But when you allow mass immigration of people who, quite a few of them, do jobs that used to be done by kids (mowing lawns, flipping burger,washing cars) living at home with parents, and the former have 3-4-5 kids in the school system, and get section 8 and 'free' school lunches and breakfasts -- well, they don't pay enough taxes to cover the costs they impose. That's why what was a 5.25% sales tax when I was born became a 6% tax when I graduated high school and is now 8%. That's why we have special taxes for 'freeways', the worst roads in the contiguous 48 states, and horrendous traffic.

It is nice to be able to hire a guy to mow your lawn for $50 a month. It is nice to be able to get a 'hand wash' for a $5 tip. But these things have public costs that we all pay, even those of us who wash our own car and mow our own lawn.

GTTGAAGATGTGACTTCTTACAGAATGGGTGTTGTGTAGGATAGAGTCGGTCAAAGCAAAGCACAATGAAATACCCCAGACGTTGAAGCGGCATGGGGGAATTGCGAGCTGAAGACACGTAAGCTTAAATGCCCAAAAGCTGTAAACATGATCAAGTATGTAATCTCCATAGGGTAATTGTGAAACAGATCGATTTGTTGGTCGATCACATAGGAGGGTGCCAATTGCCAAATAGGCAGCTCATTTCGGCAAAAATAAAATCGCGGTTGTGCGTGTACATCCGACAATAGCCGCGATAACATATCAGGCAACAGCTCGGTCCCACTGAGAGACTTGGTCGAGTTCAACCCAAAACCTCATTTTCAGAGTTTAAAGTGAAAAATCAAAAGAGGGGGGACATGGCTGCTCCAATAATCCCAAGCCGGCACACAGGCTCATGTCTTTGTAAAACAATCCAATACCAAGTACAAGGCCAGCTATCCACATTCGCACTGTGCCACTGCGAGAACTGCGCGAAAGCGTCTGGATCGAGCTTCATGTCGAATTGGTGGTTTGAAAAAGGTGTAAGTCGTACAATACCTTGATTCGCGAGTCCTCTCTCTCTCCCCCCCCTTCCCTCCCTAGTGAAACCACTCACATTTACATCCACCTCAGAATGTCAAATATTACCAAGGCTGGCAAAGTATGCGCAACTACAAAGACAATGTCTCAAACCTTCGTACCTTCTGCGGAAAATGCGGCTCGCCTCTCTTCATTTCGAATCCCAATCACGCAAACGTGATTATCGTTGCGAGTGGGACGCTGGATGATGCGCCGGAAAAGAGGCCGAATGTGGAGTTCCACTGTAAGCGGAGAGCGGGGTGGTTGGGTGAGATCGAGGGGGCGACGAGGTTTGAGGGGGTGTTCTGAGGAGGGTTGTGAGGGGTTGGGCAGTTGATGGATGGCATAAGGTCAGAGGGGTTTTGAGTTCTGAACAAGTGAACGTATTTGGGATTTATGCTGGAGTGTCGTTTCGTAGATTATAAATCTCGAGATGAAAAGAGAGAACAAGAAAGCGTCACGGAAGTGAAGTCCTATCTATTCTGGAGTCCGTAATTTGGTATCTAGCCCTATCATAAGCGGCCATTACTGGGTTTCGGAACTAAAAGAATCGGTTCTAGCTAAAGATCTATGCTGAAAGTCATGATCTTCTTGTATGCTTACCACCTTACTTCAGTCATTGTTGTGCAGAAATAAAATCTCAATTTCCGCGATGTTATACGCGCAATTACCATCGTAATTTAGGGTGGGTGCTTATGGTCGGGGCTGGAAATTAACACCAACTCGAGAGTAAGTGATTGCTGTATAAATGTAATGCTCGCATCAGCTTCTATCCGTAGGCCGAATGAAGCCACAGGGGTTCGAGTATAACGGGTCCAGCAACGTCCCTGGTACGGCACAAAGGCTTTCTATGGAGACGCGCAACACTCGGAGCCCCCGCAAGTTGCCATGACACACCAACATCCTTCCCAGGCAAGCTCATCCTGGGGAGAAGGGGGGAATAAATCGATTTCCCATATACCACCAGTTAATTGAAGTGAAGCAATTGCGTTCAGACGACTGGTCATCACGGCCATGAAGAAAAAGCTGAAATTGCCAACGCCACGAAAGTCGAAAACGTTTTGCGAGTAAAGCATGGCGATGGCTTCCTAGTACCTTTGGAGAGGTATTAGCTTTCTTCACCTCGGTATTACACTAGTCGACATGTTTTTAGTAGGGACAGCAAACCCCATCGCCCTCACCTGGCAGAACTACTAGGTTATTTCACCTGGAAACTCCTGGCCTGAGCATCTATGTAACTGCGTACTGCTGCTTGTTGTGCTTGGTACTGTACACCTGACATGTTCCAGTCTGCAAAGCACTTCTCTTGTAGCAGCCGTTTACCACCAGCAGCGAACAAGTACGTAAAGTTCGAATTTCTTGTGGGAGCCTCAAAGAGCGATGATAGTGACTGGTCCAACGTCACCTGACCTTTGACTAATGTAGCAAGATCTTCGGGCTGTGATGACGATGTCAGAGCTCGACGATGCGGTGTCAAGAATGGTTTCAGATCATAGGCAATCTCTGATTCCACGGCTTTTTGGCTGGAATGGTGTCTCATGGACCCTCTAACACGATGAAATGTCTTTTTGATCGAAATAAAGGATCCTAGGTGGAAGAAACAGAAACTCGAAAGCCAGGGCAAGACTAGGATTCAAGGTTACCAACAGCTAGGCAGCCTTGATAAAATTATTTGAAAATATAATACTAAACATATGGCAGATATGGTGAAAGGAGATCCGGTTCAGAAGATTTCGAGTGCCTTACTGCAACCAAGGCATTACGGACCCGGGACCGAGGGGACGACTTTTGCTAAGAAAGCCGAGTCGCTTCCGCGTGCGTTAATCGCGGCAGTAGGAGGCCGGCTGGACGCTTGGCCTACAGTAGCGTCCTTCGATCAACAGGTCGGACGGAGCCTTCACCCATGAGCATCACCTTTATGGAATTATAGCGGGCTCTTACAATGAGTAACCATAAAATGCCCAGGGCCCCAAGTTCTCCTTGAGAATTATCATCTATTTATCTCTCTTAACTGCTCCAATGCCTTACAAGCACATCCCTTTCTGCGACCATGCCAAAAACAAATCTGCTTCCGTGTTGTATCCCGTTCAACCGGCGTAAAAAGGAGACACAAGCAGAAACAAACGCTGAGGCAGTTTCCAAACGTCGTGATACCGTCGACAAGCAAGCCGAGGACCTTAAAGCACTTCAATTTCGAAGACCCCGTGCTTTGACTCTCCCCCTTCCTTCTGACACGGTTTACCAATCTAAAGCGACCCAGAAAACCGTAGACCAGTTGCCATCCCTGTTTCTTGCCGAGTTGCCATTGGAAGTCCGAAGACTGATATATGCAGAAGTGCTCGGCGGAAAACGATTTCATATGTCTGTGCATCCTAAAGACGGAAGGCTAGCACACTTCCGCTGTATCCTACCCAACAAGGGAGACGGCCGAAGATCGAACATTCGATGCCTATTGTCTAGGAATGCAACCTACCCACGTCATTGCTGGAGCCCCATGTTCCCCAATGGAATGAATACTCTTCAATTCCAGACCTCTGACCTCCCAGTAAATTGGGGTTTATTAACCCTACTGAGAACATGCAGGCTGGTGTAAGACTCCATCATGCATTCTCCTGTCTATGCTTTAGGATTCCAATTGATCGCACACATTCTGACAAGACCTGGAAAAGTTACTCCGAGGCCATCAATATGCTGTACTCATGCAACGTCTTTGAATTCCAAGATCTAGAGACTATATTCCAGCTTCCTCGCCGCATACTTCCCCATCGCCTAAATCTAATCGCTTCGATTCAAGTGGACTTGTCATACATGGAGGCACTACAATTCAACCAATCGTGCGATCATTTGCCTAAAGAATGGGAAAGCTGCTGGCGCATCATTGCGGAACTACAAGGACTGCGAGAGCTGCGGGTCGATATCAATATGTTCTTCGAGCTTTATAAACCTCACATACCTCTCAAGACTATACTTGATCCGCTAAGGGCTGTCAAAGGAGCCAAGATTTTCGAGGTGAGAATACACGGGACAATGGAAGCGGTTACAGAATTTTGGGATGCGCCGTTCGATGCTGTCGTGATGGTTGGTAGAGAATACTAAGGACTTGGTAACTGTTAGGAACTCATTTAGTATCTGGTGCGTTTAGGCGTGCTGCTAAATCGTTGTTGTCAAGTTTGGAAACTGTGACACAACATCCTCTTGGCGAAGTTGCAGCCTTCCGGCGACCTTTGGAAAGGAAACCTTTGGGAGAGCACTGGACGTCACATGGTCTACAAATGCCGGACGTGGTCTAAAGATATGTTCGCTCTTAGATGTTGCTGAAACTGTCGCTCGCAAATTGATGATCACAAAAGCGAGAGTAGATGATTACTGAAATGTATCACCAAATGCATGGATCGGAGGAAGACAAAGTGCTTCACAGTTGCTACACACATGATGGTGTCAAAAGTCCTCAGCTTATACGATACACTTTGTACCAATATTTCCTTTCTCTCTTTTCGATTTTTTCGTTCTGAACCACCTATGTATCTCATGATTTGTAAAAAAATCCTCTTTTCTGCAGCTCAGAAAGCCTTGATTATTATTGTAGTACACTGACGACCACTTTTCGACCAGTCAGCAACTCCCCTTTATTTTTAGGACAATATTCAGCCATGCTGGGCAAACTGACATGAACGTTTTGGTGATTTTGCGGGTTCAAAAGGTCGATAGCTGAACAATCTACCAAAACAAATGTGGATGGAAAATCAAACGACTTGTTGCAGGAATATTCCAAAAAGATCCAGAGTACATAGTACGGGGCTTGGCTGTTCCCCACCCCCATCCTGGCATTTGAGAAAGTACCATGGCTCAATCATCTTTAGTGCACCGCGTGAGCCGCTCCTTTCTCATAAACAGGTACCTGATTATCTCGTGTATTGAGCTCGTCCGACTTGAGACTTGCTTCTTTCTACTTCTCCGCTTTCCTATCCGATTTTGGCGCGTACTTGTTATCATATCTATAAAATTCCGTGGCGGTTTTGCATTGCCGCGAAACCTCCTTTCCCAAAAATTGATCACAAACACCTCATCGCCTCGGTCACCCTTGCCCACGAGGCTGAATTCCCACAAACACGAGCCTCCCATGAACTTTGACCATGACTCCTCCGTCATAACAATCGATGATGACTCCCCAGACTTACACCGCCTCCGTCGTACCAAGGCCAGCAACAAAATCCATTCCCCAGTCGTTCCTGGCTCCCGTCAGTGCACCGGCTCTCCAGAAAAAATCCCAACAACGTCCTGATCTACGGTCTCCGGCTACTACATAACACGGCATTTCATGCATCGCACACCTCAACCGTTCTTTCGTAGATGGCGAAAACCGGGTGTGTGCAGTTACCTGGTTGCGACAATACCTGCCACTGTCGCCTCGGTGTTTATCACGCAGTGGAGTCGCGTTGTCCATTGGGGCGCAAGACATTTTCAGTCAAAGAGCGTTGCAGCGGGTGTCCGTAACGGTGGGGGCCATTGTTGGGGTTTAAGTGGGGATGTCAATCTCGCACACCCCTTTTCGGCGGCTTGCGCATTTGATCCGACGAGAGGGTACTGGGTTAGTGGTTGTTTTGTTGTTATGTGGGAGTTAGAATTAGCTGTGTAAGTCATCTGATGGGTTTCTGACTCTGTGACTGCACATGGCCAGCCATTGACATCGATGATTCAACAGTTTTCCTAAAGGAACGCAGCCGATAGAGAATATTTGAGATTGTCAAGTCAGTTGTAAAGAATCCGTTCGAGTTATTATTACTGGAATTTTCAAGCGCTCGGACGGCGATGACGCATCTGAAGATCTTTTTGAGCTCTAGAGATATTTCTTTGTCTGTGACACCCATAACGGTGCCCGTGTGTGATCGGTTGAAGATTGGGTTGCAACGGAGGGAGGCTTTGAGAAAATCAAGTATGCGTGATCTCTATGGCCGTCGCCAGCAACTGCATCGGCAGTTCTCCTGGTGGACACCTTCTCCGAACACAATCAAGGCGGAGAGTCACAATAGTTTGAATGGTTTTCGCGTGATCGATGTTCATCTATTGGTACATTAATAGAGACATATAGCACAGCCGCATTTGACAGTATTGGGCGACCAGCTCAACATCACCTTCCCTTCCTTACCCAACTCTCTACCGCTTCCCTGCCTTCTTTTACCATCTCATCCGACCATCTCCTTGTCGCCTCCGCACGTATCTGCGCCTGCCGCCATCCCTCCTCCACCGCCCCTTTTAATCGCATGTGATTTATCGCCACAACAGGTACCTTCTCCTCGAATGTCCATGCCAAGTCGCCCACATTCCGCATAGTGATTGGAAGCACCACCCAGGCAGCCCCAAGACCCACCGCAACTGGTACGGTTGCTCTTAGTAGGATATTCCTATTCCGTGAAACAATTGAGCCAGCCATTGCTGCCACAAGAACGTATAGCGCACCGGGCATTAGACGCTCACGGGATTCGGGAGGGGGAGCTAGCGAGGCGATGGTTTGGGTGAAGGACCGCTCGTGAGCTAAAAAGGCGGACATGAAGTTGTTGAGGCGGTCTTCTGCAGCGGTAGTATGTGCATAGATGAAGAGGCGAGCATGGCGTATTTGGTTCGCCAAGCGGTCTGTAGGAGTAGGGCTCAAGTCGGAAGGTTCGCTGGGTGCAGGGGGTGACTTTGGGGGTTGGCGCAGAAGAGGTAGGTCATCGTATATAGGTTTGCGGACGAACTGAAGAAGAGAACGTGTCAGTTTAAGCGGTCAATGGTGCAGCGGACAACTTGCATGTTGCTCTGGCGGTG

GustavoArellano moderator editortopcommenter

@FFO1939 And here's the guy who idolizes a bona fide dictator...



Yep! send em all back where the majority of them came from I say! THE EAST COAST AND MIDWESTERN UNITED STATES!! Frickin' Rose Parade god damn it!

Mitchell_Young topcommenter

@MeToo @Mitchell_Young Except when there actually was net migration -- and a lot of it -- from the East and the Midwest, we could afford truly free 'freeways', had basically free junior colleges, near free State universities, etc.

At any rate, California did try to stop the Oakies from coming (there's a sob story that Arellano won't whine about). The state was shot down in court.

Mitchell_Young topcommenter

@fishwithoutbicycle @GustavoArellano @Mitchell_Young Immigration is a public policy, we, the receiving population have a right to regulate it in our best interests. Large scale immigration has some positive impacts, but it also have a lot of negative impacts.

Population growth in California is exclusively driven by foreign migration, the migrants themselves and their children. Native born Americans, including 'Latinos' have been leaving the state (on net) for two decades plus.